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        • #5
          Not sure, if the vent system is for letting fumes out then I am sure that it will not vent the kiln.

          The slide will vent the kiln and will normally have to be closed at 500oc.

          Is the plug for use if you do not use the vent system, or is it as well as?

          Comment


          • #6
            Sorry now I'm confused.

            If the vent system is for letting fumes out then I am sure it will not let air in. That job is for the slide.

            You let air in through the slide and close the slide at 500oc.

            Is the plug for use if you do not use the vent system, or is it as well as?

            Comment


            • #7
              good question, MB, and not one that appears to be answered in the manual!

              I'd assumed that the slide was to let air in only (thereby creating an air flow via the pots through to the exhaust). I'd further assumed that by closing it at 500 I would be cutting off this flow - this seems to be stated in the manual. Whether this produces a reduction atmosphere or not is not at all clear.

              However, it seems I could then additionally plug the exhaust (NB not a tight fit, anyway), as envisaged in the passage from the manual I quoted earlier, thereby reducing the oxygen levels in the kiln even further. Not sure what effect this would have but I suppose it's worth a try in theory.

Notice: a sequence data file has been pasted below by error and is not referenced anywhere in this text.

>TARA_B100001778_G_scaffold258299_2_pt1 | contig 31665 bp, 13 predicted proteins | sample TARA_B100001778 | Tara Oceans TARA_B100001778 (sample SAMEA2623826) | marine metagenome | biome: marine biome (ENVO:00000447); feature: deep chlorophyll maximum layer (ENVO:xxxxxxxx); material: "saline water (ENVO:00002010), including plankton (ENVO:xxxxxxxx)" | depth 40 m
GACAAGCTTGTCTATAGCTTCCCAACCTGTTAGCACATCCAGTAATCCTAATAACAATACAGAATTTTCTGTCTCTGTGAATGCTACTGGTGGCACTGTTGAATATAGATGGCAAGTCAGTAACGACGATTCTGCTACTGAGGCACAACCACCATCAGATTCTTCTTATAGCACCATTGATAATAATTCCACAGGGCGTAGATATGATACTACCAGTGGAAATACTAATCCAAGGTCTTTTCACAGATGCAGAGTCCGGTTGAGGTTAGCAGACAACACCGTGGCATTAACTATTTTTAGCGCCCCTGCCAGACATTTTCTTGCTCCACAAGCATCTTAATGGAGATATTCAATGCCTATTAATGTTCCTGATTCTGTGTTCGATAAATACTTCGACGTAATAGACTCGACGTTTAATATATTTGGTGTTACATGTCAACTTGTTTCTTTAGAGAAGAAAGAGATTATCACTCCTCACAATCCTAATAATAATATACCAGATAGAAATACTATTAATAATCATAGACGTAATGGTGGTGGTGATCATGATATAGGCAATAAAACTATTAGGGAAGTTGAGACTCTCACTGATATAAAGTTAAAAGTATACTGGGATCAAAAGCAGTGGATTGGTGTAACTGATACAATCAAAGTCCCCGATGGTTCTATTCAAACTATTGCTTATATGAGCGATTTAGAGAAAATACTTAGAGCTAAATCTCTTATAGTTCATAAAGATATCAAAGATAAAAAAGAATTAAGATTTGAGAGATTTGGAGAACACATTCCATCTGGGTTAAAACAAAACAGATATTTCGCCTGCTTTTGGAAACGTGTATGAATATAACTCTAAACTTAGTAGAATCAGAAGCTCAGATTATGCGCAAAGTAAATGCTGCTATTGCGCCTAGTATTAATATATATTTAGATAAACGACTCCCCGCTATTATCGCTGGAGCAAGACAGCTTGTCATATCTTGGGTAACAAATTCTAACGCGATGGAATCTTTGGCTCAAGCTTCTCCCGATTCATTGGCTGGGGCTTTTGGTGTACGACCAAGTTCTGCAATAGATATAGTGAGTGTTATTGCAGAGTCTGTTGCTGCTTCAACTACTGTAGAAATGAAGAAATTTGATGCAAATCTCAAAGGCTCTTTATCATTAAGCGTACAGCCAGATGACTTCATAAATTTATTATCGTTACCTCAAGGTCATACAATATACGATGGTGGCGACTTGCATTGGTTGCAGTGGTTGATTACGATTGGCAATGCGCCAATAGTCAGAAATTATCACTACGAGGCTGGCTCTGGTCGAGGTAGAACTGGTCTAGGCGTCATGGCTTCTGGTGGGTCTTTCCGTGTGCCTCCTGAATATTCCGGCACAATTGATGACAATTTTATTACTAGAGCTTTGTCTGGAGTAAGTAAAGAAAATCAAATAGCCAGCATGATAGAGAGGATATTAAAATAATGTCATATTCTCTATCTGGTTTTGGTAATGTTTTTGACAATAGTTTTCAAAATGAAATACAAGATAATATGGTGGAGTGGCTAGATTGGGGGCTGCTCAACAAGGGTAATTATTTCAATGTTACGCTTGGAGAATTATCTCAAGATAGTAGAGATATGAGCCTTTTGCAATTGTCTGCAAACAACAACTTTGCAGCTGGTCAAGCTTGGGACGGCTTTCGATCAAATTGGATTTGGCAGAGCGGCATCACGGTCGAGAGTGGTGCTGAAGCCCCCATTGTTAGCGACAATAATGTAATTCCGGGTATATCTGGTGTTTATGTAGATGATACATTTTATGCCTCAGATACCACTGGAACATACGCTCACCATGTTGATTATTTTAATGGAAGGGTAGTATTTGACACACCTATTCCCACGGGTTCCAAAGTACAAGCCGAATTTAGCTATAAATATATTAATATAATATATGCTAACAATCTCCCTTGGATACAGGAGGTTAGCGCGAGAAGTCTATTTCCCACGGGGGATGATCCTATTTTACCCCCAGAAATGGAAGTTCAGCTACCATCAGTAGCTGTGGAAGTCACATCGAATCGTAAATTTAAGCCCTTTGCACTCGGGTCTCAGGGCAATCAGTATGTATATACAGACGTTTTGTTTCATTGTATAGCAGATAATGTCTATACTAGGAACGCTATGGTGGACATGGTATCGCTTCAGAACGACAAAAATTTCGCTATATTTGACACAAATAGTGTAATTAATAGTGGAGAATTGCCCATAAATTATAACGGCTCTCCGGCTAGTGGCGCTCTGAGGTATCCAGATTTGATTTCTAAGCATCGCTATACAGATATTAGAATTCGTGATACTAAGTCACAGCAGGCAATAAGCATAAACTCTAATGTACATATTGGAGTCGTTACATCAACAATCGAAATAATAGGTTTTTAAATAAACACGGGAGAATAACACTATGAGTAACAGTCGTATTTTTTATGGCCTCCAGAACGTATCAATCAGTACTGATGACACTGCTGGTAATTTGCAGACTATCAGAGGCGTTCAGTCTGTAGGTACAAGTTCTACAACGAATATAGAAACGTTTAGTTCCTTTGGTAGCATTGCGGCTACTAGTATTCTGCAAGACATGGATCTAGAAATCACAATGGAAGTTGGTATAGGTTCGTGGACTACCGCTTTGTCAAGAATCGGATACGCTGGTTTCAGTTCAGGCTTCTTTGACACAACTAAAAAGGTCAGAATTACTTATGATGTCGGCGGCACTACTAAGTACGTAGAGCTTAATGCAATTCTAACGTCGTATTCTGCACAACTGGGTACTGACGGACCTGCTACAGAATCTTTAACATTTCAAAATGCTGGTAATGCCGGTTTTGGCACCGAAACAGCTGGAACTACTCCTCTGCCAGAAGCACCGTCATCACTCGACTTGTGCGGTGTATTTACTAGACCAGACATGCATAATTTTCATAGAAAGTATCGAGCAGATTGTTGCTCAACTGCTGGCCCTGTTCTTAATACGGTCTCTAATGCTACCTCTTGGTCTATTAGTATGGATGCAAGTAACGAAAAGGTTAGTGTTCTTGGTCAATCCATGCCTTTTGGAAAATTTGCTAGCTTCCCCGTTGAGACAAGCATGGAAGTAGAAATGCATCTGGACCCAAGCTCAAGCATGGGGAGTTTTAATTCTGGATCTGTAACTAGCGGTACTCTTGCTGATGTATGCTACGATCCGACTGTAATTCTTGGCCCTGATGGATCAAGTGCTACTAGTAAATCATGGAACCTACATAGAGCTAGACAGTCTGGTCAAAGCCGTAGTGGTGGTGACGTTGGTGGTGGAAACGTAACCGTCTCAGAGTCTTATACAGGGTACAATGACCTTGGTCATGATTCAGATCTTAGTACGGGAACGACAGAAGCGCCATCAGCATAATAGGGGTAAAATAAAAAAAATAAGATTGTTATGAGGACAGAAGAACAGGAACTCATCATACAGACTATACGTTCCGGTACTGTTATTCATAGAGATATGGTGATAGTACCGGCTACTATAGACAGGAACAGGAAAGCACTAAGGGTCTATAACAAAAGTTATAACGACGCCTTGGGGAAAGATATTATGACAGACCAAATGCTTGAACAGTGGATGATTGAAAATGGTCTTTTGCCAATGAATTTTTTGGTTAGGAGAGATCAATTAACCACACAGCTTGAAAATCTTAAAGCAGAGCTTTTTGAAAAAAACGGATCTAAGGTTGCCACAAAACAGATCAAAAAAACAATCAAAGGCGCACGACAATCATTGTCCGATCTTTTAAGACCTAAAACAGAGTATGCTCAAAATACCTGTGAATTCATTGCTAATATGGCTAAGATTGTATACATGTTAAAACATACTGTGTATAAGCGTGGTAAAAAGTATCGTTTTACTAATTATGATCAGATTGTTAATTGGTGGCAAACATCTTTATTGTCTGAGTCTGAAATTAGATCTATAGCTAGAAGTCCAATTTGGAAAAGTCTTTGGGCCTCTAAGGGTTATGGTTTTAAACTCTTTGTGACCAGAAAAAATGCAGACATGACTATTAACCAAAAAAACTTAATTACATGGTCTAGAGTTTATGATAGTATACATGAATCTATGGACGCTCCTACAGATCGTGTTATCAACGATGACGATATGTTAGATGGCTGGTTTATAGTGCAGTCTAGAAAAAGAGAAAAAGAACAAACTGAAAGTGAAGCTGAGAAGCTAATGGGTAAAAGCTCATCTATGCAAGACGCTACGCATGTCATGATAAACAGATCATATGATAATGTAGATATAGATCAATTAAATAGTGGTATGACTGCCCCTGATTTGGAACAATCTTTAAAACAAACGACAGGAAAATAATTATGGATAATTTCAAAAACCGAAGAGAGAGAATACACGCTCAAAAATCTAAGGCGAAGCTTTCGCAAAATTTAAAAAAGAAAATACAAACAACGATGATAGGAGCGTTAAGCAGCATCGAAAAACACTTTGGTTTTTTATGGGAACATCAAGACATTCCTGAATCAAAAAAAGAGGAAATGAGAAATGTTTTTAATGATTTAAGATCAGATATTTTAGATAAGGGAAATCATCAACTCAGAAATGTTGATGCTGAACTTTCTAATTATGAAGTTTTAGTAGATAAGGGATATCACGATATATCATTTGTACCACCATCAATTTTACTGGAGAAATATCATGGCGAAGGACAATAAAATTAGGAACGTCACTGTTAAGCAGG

Comment


              • #8
                I would be tempted to do a test with and without, costly I know. Keep a date/time/materials log of every thing you do.


                There are many,many ways to get the results you are looking for, working in pottery is very experimental. Don't stress too much, have fun!!!!!!!!!

                Good luck, let me know how it goes. Have you tried to speak to CTM about the kiln?

                Comment


                • #9
                  I'm certain you won't achive a reduction atmosphere with the bung in and the bottom air vent closed. The whole point of letting a small amount of air in to the kiln from the bottom, is to displace the moisture given up from the clay, if it is not removed it will which shorten the life of your elements somewhat.

                  Robin
                  www.toppotsupplies.co.uk

                  Comment


                  • #10
                    Hello - I found this thread and wonder if I could ask a similar question. After you close the air intake on a Rhode Ecotop kiln (at 500 or 600-700), should you use the fire-clay sealing plug that Rhode provide to close the exhaust vent, or leave it open for the rest of the firing. Really ... when, if at all, should you plug the air exhaust? Why are the plugs provided? (Yes, I realise that this kiln does oxidation firing, and that none of this would cause a reduction atmosphere in an electric kiln.). Thank you so much for any help.